While searching google Find easy to follow macebell & steel mace exercise instructions that will make you stronger & injury resistance. Each of the exercise follows the order of being easiest to hardest, simplest to complex.
1. Point "Zero"
This position is known as "Point Zero", where you take most of the simplest to most complex transitions from. Grip & offset your weight according to your comfort and current strength, if you don't know how to handle a mace, we have a short article that explains clearly why & how to do it.
AIM: Point Zero as well is a great way to start training your grip strength & start learning how to stabilise the mace upright, keeping your shoulders low, elbows close to your body.
2. Single Arm Point Zero (alternate grip)
Start getting stronger by layering the work from above & adding this slowly. If you feel you cannot complete this exercise, always go back tp the previous exercise to make it stronger & more stable before moving on. This creates a very stable base for your movement & lowers your chances of injuries.
Aim: Starting your single arm grip strength individually, enhance hand-eye co-ordination, increase activation of rotator cuff, increase core activation, increase sensory receptors engagement.
3. Single Arm Point Zero Push
Aim: To be able to get stronger in grip, forearms, shoulders, lats and core.Start by slowly extending your arm forward, little by little & quickly but smoothly bring it back to close to you. Move with intent so that your movements are always controlled.
4. Point Zero Squat
Aim: To activate your core whilst squatting, increase balance, increase engagement of proprioceptors, increase overall awareness of your body. Simply start by placing the mace in Point Zero & as you start descending into a squat, push the mace out with both arms & stabilise the mace. As you come back up, simply bring it back close to you.
TIPS: Keep the body in the best form possible without rounding the back or going too fast as that will increase the chances of injuries from the deep stabilisers muscles not being able to engage efficiently. Squat only to the best abilities you can do, whatever the range of motion is & strive for progression, not perfection.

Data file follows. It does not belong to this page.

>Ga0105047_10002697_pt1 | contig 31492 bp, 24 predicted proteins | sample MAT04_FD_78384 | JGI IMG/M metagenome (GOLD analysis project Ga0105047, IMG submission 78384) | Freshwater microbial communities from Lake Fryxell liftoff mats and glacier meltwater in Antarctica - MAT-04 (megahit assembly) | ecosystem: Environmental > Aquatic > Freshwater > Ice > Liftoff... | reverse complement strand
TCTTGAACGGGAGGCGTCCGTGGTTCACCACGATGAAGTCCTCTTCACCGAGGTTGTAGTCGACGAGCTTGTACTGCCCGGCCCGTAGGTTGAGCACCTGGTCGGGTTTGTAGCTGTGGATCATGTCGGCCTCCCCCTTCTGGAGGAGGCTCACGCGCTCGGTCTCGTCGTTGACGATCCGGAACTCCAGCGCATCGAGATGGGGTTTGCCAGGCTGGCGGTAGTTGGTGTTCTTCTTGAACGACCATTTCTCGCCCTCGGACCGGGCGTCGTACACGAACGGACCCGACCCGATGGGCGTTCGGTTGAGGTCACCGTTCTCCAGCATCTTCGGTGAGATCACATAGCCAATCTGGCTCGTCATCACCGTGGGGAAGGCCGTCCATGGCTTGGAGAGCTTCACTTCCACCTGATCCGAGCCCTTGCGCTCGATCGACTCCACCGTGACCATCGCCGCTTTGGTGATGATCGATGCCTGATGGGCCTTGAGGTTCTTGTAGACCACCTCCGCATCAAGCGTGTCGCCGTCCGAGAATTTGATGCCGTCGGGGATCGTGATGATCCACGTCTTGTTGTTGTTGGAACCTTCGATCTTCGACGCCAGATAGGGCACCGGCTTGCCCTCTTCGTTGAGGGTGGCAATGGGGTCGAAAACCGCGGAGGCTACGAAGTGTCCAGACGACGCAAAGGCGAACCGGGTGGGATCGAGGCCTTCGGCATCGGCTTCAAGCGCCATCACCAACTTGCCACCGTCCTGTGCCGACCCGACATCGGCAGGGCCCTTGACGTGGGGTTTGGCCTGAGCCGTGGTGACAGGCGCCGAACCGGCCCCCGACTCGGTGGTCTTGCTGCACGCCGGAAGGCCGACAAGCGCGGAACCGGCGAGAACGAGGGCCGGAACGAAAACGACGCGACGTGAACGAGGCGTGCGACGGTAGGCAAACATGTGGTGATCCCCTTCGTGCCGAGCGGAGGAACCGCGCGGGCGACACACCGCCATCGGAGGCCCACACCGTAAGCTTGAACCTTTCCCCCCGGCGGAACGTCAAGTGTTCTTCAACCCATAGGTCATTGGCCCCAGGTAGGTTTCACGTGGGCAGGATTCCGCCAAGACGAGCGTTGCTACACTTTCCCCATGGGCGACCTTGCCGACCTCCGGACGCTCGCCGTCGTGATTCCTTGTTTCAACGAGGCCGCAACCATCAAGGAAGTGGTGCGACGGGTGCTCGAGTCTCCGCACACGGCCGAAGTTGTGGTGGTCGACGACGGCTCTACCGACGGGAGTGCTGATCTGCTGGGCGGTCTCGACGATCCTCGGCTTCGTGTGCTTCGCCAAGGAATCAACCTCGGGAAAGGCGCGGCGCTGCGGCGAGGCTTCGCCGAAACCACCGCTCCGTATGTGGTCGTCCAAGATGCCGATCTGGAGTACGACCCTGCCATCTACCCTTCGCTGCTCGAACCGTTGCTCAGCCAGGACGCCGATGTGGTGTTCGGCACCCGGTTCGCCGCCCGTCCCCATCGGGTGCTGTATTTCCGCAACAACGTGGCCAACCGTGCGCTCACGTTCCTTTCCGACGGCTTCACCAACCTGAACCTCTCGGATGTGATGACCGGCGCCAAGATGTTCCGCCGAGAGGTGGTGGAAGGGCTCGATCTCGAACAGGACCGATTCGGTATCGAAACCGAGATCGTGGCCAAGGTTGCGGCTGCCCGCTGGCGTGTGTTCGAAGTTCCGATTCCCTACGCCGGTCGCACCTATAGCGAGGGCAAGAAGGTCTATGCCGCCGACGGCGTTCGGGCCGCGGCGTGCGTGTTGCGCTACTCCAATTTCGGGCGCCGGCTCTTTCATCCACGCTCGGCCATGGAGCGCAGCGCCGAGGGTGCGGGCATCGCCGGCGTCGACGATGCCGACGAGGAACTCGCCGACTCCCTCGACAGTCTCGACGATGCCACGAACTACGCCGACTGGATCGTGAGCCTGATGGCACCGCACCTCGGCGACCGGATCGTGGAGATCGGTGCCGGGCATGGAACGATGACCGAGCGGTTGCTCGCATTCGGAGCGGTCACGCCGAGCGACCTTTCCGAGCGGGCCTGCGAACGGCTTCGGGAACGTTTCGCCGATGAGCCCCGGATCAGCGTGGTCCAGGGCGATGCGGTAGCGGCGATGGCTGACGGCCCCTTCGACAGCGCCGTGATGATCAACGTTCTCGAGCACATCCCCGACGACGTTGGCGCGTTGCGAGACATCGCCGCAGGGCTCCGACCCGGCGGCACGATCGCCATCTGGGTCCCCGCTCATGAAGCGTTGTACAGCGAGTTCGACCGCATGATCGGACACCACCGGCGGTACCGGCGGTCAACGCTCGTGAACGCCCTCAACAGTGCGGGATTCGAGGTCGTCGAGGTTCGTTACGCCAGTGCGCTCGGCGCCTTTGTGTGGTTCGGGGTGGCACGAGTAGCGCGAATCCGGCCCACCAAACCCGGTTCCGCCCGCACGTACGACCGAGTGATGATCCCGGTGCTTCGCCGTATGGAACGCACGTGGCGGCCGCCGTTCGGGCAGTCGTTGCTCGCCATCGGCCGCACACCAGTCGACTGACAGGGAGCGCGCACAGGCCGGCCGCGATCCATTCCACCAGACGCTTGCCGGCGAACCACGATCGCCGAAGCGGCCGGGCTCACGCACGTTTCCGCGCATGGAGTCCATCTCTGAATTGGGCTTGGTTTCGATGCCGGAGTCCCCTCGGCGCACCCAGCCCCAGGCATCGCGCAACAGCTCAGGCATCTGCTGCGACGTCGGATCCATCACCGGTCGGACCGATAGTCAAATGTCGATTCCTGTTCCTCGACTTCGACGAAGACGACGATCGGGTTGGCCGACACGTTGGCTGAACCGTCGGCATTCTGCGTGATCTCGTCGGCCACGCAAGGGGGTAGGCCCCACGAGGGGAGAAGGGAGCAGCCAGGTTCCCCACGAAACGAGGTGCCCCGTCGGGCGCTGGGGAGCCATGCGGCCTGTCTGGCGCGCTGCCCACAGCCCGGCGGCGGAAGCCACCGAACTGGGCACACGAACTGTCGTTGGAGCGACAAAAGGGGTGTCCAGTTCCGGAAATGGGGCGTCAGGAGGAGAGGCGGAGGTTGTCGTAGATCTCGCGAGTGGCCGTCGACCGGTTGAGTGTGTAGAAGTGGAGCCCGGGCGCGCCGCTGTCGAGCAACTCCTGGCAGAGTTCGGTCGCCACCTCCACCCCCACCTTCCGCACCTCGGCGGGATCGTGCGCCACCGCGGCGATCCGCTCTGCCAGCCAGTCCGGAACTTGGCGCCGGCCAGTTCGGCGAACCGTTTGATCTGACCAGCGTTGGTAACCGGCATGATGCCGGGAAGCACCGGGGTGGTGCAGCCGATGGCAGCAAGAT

5. Offset Standing Press(ball in)
Aim: To load the shoulder in a off-centre force(centre of gravity) that takes you closest to the centre of your body, challenging the deep stabilisers from the rotator cuff, & the wrist to stabilise under low load.
TIPS: Keep the elbows and wrists travelling together
6. Offset Standing Press(ball out)
Aim: To load the shoulder in a off-centre force(centre of gravity) force that takes you furthest away from the body to the centre of your body, challenging the deep stabilisers from the rotator cuff.
8. Samurai Chop
Aim: To load the shoulder in a centrifugal force that takes you closest to the centre of your body, challenging the deep stabilisers from the rotator cuff.
9. Samurai Chop / Squat
Aim: To load the muscles in the:
Well there you have it, the best movements for beginners to learn & practise. Use the moves in a set or for a set amount of time, or just practise it for a few shorts moves. Until you feel that you can extend the duration, repetitions, & sets, keep doing them in the best form possible. You will be able to get the body strong from all angles, bullet proof it from injury and even get your rotator cuffs & hips stable, encouraging movements under stable environment. As always if unsure, seek a professional for advise if this would be safe for you if you have any current existing medical condition(s).
PS: To get the best out of your session, always stop before fatigue, rest in between your exercise so that your nervous system is not taxed to perform each repetition with the intent that you set out to do. This helps with full engagement of the brain to muscles firing rate.